The air in the tunnel was dry and had an acrid tang to it. Their footsteps stirred a slight miasma of dust and Lorelea wondered where it had come from if these tunnels were so closed off and unused, hoping it didn’t betray their passage. The next exit along, Grim paused long enough to fuse the opening mechanism. Then shone the beam of his flashlight up so the darkness around them was banished.
“You alright?” He looked and sounded genuinely concerned.
“Yeah. But can’t you just call in some back up or something? You’re CSF, right?”
His expression blanked abruptly.
“Was. Long story and it’ll have to wait, we need to keep moving.” He turned away taking the light with him.
“Wait!”
There was one thing Lorelea needed to know, but Grim was already moving.
“We can talk later – when we’re safe.”
“I just want to know why you were there? How did you know, I was -?”
He turned back towards her and his face was wearing the impersonal mask again.
“I didn’t,” he told her. “I was just passing by. Now we need to move. Please.”
Grim fused the next exit panel shut too and soon after they reached a point where they could either continue on or take a ramp down. He shone the flashlight down the ramp into the dark.
“That goes to the automated freight level,” Lorelea said. “It’s fully automated. No place for humans.”
Grim looked across at her, his face distorted by shadows.
“You seem to know a lot about this.”
She shrugged. “Long story. But believe me, we don’t want to go that way.”
He nodded and shone the light along the tunnel ahead.
“Alright. I guess we keep on this way. At least with this all being AI dead they can’t track us in here. But depending who your friends were, they might have the exits covered.”
There was a slight interrogation in his tone.
“I don’t know who they are,” she said aware she was sounding defensive. “I was slipped the address for that Bay in Voltz. I’d just said I wanted to speak with someone who could help me find someone.”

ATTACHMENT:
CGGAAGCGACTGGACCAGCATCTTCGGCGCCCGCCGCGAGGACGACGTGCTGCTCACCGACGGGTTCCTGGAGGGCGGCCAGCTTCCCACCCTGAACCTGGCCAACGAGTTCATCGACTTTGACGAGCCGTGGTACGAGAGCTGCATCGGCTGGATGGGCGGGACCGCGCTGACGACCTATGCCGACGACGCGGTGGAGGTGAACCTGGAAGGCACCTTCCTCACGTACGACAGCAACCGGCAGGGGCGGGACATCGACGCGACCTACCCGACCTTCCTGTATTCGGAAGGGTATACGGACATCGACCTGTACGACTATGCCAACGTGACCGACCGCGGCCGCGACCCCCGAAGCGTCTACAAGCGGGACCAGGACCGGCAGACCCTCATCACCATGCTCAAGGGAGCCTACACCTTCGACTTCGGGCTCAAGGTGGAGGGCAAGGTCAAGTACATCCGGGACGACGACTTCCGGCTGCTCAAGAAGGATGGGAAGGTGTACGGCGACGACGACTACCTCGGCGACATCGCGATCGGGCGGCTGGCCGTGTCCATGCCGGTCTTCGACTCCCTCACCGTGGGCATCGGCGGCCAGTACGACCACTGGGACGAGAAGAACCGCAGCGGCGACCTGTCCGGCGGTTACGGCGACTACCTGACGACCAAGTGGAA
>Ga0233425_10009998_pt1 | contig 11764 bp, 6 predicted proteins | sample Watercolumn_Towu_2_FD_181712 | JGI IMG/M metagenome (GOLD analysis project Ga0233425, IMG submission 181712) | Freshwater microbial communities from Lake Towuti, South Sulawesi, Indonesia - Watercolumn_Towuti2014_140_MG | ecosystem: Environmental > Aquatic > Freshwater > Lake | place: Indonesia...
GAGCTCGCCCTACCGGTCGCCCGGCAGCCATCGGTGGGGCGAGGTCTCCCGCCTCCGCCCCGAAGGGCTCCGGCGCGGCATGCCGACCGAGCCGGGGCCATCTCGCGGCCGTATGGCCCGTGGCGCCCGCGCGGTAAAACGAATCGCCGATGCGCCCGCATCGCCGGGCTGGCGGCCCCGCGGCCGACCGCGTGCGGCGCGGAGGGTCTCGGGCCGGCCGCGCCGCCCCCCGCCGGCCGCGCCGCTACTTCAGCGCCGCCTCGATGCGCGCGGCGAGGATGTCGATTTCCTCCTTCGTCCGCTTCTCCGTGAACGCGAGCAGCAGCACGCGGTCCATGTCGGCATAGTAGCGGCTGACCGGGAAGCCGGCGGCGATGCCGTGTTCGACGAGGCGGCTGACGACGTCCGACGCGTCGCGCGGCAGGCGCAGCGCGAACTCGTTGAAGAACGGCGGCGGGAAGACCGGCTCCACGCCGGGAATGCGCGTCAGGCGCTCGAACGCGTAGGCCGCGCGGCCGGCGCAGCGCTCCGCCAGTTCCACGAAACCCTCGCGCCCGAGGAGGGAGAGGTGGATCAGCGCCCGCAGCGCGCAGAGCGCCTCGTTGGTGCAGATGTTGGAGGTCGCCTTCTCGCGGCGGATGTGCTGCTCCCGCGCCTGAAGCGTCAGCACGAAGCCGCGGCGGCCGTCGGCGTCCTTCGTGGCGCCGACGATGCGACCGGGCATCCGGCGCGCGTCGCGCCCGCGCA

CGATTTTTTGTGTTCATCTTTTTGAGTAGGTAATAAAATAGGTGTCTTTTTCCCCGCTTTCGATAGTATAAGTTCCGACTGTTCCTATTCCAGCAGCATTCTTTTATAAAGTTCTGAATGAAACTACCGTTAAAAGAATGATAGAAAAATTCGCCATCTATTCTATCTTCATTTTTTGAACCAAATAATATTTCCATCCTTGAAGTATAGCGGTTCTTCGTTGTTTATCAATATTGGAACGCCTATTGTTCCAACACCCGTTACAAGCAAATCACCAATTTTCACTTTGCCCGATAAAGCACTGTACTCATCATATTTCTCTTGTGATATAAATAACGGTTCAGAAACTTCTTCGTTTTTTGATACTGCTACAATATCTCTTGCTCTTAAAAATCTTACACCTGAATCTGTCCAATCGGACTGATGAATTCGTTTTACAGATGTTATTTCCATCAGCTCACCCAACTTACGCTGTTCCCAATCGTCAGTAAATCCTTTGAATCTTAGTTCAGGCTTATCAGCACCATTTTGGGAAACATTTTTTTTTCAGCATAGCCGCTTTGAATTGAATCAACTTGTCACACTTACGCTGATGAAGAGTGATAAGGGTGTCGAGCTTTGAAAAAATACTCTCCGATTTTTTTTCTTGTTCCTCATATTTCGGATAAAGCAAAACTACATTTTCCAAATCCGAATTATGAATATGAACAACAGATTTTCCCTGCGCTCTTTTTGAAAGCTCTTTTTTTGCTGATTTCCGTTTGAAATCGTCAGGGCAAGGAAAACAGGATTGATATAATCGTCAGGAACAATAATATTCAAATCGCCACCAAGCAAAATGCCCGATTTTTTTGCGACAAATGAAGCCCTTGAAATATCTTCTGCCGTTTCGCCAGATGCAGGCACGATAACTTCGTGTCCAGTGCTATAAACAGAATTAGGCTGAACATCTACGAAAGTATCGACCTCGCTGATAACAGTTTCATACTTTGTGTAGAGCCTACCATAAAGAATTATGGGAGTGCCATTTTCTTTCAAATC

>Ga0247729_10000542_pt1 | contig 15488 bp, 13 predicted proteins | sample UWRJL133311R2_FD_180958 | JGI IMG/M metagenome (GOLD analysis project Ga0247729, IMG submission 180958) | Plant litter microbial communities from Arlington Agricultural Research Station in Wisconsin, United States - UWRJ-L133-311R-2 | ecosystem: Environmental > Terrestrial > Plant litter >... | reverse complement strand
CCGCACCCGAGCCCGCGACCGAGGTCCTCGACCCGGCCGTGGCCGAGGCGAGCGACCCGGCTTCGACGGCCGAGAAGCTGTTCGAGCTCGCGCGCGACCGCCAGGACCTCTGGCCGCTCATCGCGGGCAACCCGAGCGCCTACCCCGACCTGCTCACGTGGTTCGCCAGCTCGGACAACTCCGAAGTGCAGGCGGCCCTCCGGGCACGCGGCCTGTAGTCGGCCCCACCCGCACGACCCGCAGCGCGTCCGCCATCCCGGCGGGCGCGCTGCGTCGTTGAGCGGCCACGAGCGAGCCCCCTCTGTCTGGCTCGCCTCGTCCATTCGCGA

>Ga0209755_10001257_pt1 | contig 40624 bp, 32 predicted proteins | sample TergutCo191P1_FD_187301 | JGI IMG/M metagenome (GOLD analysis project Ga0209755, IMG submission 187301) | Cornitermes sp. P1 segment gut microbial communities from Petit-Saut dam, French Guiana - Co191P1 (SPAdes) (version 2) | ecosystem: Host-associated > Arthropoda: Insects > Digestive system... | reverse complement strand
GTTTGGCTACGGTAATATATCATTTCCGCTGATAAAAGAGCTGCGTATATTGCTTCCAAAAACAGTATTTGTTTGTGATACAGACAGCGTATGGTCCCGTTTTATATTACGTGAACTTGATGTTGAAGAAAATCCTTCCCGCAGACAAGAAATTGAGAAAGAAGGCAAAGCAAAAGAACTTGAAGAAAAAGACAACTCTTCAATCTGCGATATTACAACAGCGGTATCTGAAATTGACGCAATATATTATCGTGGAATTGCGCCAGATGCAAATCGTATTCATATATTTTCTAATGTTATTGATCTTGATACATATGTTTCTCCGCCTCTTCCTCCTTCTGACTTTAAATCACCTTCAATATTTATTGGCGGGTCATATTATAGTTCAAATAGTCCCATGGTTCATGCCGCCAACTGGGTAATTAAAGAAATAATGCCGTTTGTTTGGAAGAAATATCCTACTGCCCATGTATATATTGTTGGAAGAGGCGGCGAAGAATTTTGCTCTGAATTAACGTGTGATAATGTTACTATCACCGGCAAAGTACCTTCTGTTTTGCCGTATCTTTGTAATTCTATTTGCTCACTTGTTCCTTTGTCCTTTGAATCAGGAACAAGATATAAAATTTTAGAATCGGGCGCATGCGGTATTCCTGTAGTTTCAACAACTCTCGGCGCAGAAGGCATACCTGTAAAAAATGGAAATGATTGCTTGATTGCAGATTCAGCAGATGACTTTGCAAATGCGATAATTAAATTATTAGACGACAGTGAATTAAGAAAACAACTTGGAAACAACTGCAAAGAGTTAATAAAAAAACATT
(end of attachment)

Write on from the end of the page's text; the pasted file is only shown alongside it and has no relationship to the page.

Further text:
“Who were you-?” Grim broke off and the light vanished. They could both hear the footsteps in the dark ahead. Lorelea felt an arm loop her waist and she was hurried down the ramp. The arm released her with a firm pressure indicating she should continue her descent and she obliged for a couple more paces then pressed herself against the wall and snub in one hand. 
The light played over the top of the ramp and finding nothing in its beam a figure appeared,silhouetted briefly, one arm extended with a snub ready. A moment later it fell away with a grunt. But the light remained hovering. Lorelea was almost bowled over when Grim spun and started running. He swept her with him and they were running down the ramp, the flashlight casting odd shadows as the ramp doubled back. 
If she had been in any doubt as to why, the muffled splut of a gas grenade exploding was all the explanation needed. Grim hit the door at the bottom and opened it in almost the same movement and then they were in the brilliant light. Blinded, Lorelea blinked and was still trying to adjust when her arm was grasped and she was steered at speed to one side.
The freight area was as she remembered it.
“The vehicles here -” she started to explain, but then broke off as right in front of them two trains of trailers appeared from either side, danced tightly round each other and shot off at right angles to where they had emerged. Lorelea was forced back, Grim beside her, pressed hard against the walls to avoid the one that spun towards them. Following its path, two figures had just emerged from the service door. One fired a quick snap of energy which burned the side of a container right beside her, then they had to retreat to avoid the freight themselves.
Her whole body shaking at the near miss, Lorelea barely felt a brief tug on her hand and Grim was already vanishing at speed around the sharp corner as she pushed herself away from the wall to follow. He waited for her to catch up and Lorelea felt a wash of fury at herself, banishing all other emotion. She wasn’t going to let herself be any kind of a problem here. She had this.

E.M. Swift-Hook

One thought on “Weekend Wind Down – Ambush

Add yours

  1. Just a suggestion, but try this:

    She was free, thrown aside as her attacker released her.

    I find most -ly adverbs get in the way.

    Like